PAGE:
Late last month, the Government Satellite Report editorial team had the incredible opportunity to attend the SATELLITE 2023 Conference and Expo. During this annual space and satellite event, we were able to see and interact with some of the latest and most exciting satellite technologies. We also were privileged to hear leading experts from both the government and private industry discuss the military’s shifting satellite communications requirements, and how the satellite industry is innovating to help meet those requirements.
What was perhaps one of the most exciting takeaways from the numerous side sessions, panel discussions, and keynote addresses that we were able to attend was an incredibly overt change in the role and perception of commercial satellite across the U.S. Department of Defense (DoD).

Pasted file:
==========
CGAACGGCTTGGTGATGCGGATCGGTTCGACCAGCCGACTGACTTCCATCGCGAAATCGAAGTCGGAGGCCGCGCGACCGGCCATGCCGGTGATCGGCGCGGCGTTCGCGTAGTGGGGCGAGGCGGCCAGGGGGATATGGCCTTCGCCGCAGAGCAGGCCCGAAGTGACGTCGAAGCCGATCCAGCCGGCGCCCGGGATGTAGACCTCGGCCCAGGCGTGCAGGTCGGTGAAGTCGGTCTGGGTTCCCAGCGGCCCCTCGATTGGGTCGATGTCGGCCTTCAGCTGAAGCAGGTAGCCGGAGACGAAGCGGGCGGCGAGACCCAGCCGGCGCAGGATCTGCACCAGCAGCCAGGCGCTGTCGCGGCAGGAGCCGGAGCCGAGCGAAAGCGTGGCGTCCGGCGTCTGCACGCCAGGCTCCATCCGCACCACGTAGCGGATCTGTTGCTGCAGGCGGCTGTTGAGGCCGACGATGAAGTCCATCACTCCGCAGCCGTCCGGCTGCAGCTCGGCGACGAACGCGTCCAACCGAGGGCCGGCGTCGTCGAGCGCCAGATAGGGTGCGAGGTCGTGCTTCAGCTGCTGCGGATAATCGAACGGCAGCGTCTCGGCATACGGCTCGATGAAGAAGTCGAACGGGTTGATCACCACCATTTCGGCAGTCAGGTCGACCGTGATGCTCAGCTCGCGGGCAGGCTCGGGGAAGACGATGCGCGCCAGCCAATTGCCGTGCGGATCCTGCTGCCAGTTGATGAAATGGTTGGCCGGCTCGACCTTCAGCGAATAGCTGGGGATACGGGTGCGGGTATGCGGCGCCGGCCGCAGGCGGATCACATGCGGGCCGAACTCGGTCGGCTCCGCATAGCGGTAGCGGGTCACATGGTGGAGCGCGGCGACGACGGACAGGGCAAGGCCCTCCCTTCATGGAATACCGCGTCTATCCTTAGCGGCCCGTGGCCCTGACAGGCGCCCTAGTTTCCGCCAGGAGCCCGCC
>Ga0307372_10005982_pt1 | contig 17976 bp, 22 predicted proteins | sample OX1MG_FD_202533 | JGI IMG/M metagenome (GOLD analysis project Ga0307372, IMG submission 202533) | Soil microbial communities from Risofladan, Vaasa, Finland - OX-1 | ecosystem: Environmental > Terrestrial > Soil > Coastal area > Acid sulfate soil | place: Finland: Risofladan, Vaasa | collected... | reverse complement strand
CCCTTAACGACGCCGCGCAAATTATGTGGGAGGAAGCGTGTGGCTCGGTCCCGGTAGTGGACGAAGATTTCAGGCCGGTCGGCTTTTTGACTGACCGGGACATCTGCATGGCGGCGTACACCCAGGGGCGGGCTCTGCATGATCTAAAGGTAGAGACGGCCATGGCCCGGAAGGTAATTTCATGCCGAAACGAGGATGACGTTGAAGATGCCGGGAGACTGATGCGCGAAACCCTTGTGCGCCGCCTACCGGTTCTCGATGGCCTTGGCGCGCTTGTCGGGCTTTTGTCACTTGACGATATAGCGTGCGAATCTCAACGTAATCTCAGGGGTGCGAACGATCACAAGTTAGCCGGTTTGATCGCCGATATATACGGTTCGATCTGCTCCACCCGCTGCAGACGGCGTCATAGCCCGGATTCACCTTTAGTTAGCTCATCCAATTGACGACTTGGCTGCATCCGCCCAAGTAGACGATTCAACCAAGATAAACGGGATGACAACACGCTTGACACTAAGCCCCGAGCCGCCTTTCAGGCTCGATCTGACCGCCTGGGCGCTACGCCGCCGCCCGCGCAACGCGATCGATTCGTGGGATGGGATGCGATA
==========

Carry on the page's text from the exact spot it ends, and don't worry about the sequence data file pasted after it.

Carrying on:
For years, military leaders debated the benefits of integrating commercial satellite capabilities into the military’s larger satellite and network architecture. Those debates eventually gave way to a broad understanding across the DoD that an integrated COMSATCOM and MILSATCOM architecture would deliver increased resiliency and assurance to military communications networks at a time when near-peer adversaries were increasingly building and demonstrating the capability to deny our nation’s tactical advantage in space.
“…commercial technologies are outpacing purpose-built defense systems in terms of warfighter-specific performance, even in areas like anti-jam capabilities and cyber defense capabilities…” – Craig Miller
But this year’s SATELLITE 2023 Conference took that a step further, with multiple military and industry satellite experts and decision-makers acknowledging that the integration of commercial and military satellite capabilities is not just beneficial – but essential – for the DoD to meet the connectivity and communications requirements of the modern warfighter.